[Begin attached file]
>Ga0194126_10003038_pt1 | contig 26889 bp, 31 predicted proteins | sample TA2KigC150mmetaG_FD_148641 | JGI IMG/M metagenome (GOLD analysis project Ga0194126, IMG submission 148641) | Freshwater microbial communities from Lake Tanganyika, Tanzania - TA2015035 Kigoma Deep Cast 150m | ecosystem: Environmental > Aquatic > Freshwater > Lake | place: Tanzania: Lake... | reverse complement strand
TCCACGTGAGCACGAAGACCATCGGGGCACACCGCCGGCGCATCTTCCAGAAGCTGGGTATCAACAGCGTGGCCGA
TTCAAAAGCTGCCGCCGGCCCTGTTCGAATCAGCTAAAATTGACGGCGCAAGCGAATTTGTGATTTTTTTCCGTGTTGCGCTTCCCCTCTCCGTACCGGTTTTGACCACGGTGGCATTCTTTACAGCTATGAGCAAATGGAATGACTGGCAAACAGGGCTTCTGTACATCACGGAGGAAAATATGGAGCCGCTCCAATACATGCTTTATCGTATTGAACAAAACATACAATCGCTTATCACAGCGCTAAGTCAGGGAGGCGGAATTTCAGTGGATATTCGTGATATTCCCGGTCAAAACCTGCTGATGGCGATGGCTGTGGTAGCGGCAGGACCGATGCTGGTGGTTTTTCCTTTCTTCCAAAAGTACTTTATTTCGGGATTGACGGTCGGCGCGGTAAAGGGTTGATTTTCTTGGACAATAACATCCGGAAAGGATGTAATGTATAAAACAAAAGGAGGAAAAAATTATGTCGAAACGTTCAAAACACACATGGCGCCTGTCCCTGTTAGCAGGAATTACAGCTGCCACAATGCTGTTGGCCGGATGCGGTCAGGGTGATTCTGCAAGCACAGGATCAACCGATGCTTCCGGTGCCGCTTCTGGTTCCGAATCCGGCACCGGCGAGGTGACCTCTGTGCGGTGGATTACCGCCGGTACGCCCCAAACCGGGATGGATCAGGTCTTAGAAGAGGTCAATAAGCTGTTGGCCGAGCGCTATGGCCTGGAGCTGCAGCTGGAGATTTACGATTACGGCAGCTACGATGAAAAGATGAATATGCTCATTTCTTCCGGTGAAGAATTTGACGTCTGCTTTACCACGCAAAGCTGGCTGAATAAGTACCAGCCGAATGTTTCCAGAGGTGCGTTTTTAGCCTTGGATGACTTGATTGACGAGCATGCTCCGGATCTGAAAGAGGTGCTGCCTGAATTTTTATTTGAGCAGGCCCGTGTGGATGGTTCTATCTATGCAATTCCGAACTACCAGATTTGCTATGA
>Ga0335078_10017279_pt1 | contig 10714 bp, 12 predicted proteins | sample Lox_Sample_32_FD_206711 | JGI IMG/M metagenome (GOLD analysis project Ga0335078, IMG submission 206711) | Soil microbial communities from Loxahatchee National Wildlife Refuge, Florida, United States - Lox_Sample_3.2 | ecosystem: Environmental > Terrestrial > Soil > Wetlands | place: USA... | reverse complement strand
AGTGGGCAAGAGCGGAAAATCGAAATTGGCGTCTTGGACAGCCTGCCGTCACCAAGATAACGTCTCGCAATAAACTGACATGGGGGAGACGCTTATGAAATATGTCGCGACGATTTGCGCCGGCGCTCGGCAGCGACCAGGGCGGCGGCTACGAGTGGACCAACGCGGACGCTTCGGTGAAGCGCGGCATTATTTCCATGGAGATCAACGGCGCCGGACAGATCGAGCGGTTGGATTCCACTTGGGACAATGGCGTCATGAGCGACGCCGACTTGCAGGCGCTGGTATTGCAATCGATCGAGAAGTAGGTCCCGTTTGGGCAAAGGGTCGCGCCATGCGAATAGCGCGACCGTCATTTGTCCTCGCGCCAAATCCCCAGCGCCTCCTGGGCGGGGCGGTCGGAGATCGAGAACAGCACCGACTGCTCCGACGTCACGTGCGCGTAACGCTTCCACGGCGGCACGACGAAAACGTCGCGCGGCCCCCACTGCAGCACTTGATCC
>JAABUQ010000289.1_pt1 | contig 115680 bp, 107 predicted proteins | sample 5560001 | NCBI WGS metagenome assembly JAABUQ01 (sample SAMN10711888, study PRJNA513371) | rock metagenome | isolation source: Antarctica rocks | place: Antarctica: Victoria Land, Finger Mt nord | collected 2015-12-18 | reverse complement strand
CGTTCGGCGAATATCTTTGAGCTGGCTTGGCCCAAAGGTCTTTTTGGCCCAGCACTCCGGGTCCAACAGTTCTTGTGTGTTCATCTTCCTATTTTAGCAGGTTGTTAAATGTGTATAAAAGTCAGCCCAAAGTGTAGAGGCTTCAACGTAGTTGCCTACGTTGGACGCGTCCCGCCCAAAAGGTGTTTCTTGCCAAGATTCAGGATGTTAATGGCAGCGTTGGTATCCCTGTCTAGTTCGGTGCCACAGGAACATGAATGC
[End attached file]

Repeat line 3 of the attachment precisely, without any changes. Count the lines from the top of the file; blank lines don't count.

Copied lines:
TTCAAAAGCTGCCGCCGGCCCTGTTCGAATCAGCTAAAATTGACGGCGCAAGCGAATTTGTGATTTTTTTCCGTGTTGCGCTTCCCCTCTCCGTACCGGTTTTGACCACGGTGGCATTCTTTACAGCTATGAGCAAATGGAATGACTGGCAAACAGGGCTTCTGTACATCACGGAGGAAAATATGGAGCCGCTCCAATACATGCTTTATCGTATTGAACAAAACATACAATCGCTTATCACAGCGCTAAGTCAGGGAGGCGGAATTTCAGTGGATATTCGTGATATTCCCGGTCAAAACCTGCTGATGGCGATGGCTGTGGTAGCGGCAGGACCGATGCTGGTGGTTTTTCCTTTCTTCCAAAAGTACTTTATTTCGGGATTGACGGTCGGCGCGGTAAAGGGTTGATTTTCTTGGACAATAACATCCGGAAAGGATGTAATGTATAAAACAAAAGGAGGAAAAAATTATGTCGAAACGTTCAAAACACACATGGCGCCTGTCCCTGTTAGCAGGAATTACAGCTGCCACAATGCTGTTGGCCGGATGCGGTCAGGGTGATTCTGCAAGCACAGGATCAACCGATGCTTCCGGTGCCGCTTCTGGTTCCGAATCCGGCACCGGCGAGGTGACCTCTGTGCGGTGGATTACCGCCGGTACGCCCCAAACCGGGATGGATCAGGTCTTAGAAGAGGTCAATAAGCTGTTGGCCGAGCGCTATGGCCTGGAGCTGCAGCTGGAGATTTACGATTACGGCAGCTACGATGAAAAGATGAATATGCTCATTTCTTCCGGTGAAGAATTTGACGTCTGCTTTACCACGCAAAGCTGGCTGAATAAGTACCAGCCGAATGTTTCCAGAGGTGCGTTTTTAGCCTTGGATGACTTGATTGACGAGCATGCTCCGGATCTGAAAGAGGTGCTGCCTGAATTTTTATTTGAGCAGGCCCGTGTGGATGGTTCTATCTATGCAATTCCGAACTACCAGATTTGCTATGA